It can take an embarrassing stutter and five seconds of frustration to get into the Jolly Roger, one of Johannesburg’s most popular and proudly independent bars. They do not watch the electronic gate at the entrance as vigilantly as they perhaps should, but a push, a small yet violent oath, a short wait and you walk into a place that is a mish-mash mess of memories for journalists.
There are two neon signs in the downstairs bar of the jolly that for some – most, sadly – of my current colleagues will have little significance or memories that will make them sigh and drift back to misspent days. Directly above the bar is the sign for the Moosehead, a now-defunct bar that once languished in the depths of the Rosebank Mall. It was the haunt of sports teams that visited Joburg and, thus, became the place where a group of us would meet when the afternoon was just right for drinking. The All Blacks ate there. So did some of the Springboks. Those were the days when all you had to do to satisfy a rugby player was to put a plate of beef and a Castle in front of them. Things have, naturally, changed. Now they inhale Nando’s when skint or 15 black plates of sushi from the revolving bar, washed down with a still mineral water and, perhaps, a glass of house plonk.
There were many afternoons a few of us would make our way to the Moosehead because the cellphone signal was rubbish and our bosses could not get hold of us. I recall a rugby writer once arriving and getting on such a skinful that he could not write his report from the Cats training he had just attended. We all chipped in, writing it as a team and then filing it by unplugging the Moosehead’s fax line and using our dial-up number.
Just a metre and some change from the Moosehead sign at the Jolly is one for the Elizabeth Hotel, which has the wonderful words “Press Bar” in relief on it. Before I joined The Star in 1995 I had heard all about The Liz. I longed to go to a press bar. I desired, more than anything, to sit in a pub and listen to old journalists talking nonsense and passing on knowledge and wisdom. I forgot that people went to pubs to drink and to get drunk. Jesus, did they get drunk. I never learnt a thing…except to always, always buy my round.
David O’Sullivan, before (and after) he became an award-winning radio broadcaster, worked for Webber Wentzel, The Star’s lawyers. He recalls arriving at The Star’s buildings in Sauer Street to be informed that the news editors – usually my first boss at The Star, Mike Cohen – were across the road in a, er, meeting. The Star’s legal woes were worked out in a dingy bar. Larry Lombaard, one of South Africa’s finest sports writers, told me of a story when he had a two-hour fight with some of the guys who stripped the pages into place. I spoke to few people at the Liz during my visits there. I picked up little wisdom. It was a crappy bar with good prices and a sense of brother- and sisterhood.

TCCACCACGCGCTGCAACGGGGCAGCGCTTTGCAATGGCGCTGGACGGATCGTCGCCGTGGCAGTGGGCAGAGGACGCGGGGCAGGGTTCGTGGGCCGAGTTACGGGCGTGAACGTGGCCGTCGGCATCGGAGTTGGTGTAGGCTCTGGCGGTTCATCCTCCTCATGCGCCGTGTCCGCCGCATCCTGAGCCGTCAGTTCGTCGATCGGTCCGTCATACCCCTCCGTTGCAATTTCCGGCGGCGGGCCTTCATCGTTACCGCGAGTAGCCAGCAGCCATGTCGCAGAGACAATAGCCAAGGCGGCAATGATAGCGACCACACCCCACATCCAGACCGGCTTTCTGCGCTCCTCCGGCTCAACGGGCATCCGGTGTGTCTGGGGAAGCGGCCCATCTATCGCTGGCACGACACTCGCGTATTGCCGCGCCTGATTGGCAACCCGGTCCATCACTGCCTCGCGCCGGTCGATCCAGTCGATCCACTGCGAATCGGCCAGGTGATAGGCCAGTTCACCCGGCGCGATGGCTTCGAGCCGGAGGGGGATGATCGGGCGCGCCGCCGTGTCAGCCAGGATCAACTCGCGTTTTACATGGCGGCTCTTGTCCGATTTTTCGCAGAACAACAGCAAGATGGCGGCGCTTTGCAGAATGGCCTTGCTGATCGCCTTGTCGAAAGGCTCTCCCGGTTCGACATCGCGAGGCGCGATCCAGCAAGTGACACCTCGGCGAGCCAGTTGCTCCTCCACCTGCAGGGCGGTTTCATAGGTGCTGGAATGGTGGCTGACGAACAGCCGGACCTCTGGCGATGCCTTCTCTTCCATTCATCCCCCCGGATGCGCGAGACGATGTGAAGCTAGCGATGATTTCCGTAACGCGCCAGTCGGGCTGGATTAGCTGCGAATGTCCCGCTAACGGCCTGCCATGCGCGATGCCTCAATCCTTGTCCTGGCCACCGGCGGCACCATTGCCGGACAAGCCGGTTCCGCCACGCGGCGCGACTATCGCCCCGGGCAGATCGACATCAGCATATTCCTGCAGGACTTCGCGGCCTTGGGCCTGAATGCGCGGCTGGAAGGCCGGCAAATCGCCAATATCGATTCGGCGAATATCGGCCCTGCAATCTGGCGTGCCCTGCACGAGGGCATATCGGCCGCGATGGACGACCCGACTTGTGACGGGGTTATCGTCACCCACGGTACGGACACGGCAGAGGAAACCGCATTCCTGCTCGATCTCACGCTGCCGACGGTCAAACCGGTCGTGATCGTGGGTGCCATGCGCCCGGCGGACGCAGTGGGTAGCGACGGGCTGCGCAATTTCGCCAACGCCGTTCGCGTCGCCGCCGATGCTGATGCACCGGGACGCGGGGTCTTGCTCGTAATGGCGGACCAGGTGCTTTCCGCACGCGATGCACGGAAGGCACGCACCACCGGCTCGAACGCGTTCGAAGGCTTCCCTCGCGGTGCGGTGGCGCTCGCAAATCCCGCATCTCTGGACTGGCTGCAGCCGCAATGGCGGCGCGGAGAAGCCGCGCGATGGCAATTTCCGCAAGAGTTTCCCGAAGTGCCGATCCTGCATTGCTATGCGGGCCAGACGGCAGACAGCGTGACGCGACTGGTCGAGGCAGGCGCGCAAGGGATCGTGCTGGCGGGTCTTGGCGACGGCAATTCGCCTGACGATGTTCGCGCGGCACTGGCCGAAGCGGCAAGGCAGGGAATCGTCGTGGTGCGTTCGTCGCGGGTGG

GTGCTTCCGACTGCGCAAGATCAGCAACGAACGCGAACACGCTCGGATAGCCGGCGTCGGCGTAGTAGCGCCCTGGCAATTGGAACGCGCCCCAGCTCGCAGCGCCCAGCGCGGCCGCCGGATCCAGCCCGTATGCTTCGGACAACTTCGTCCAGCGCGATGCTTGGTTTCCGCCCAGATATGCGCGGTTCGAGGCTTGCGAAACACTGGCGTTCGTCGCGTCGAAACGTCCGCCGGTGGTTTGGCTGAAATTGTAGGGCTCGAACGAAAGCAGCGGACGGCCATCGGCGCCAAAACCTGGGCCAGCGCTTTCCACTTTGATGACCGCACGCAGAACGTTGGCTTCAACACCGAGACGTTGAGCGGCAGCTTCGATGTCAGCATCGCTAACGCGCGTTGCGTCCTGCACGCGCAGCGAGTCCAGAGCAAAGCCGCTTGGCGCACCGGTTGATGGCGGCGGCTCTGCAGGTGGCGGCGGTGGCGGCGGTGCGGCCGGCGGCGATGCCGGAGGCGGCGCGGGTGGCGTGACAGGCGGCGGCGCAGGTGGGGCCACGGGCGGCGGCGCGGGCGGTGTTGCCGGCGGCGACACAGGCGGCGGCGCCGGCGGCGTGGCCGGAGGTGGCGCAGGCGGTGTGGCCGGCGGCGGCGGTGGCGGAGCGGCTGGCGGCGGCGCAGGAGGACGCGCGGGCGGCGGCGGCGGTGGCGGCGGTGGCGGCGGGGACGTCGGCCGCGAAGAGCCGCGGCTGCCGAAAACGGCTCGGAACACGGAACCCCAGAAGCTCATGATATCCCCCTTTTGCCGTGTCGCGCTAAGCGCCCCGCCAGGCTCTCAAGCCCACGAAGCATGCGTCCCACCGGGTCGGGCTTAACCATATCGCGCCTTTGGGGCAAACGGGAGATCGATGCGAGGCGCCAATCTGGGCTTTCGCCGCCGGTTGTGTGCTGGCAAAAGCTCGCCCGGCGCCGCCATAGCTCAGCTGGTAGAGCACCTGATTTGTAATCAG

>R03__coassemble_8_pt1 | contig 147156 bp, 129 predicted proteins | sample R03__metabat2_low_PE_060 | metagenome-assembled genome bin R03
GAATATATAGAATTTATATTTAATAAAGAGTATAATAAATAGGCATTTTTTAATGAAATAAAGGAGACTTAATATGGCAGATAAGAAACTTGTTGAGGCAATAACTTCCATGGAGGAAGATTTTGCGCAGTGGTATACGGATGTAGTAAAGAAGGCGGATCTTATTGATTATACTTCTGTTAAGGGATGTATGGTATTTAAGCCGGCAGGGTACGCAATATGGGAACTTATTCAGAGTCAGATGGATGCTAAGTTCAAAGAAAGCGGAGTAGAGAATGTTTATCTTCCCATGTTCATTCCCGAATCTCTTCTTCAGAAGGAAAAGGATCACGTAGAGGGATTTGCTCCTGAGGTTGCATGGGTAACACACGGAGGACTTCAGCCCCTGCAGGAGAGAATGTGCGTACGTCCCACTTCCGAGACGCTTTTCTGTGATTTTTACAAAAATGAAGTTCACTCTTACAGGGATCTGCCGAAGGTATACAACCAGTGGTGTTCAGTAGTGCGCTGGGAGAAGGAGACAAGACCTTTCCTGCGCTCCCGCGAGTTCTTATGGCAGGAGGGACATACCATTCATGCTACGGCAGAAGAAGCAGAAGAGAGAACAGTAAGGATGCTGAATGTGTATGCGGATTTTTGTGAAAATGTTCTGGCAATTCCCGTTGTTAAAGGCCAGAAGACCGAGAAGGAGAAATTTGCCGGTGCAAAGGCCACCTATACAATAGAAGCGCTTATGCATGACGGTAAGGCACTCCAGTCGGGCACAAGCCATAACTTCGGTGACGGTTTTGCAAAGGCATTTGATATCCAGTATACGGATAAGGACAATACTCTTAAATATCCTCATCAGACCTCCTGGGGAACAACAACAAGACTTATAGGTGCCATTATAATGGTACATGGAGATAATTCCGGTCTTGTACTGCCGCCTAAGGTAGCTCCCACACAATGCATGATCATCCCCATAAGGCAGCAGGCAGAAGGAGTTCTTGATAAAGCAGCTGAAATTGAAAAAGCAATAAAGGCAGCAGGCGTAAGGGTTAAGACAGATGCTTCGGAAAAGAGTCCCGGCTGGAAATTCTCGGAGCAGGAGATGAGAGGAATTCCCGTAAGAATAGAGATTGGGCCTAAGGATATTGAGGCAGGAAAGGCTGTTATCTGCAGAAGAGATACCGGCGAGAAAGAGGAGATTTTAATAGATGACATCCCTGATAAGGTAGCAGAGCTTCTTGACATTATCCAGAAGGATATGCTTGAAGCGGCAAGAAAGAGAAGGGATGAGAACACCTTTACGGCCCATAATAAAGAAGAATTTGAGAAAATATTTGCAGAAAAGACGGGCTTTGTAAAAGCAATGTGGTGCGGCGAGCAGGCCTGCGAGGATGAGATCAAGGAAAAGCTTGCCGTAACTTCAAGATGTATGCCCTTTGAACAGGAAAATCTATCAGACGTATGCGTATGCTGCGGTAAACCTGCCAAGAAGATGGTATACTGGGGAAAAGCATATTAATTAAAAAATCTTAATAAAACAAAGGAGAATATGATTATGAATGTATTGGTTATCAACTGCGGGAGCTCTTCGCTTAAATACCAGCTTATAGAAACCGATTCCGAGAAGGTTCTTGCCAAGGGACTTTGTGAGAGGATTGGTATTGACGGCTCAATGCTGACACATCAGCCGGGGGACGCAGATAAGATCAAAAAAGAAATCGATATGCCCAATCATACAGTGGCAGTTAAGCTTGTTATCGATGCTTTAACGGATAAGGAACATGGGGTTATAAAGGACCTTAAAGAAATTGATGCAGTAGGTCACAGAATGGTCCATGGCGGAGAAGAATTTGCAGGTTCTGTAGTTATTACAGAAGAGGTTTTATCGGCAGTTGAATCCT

The reason the signs are in the Jolly is because Lebrun Rossouw, the owner, refuses to let the memories of them die (a note: Lebrun once jokingly banned me from the Jolly for declaring the Radium Beer Hall the best bar in Joburg). Gary Burns, an American mate of mine, was the fella who drove past the Liz in Sauer Street (next door to the ANC headquarters) and saw it was being knocked down. It was he who called the construction people and rescued the sign. As I type this he is on his way to have a beer with me in the Jolly. We have memories to share.
On facebook, a godforsaken entity I try my best to avoid (I have a passionate and mostly monogamous relationship with Twitter), a thread or page has been started for journalists from the 70s, 80s, 90s and beyond. It has become quite addictive as those who drank, drugged or abstained through those years swop memories and stories. I wish I had more stories to tell, but most of mine will never make the newspaper to protect the not-very-innocent. I could tell you about the writer who once pounded away, writing what he thought was a story, only to be told that his keyboard had been taken away for repairs the night before and he was typing on the desk. I could tell you about a man who once went missing in action and sent a telex to his employers that read (and I may misquote here) “Won money on the July. F*ck you. Take Sapa.”
Memories make us. They are why I go to the Jolly to watch sport. They are why I cover it. They are why I love it.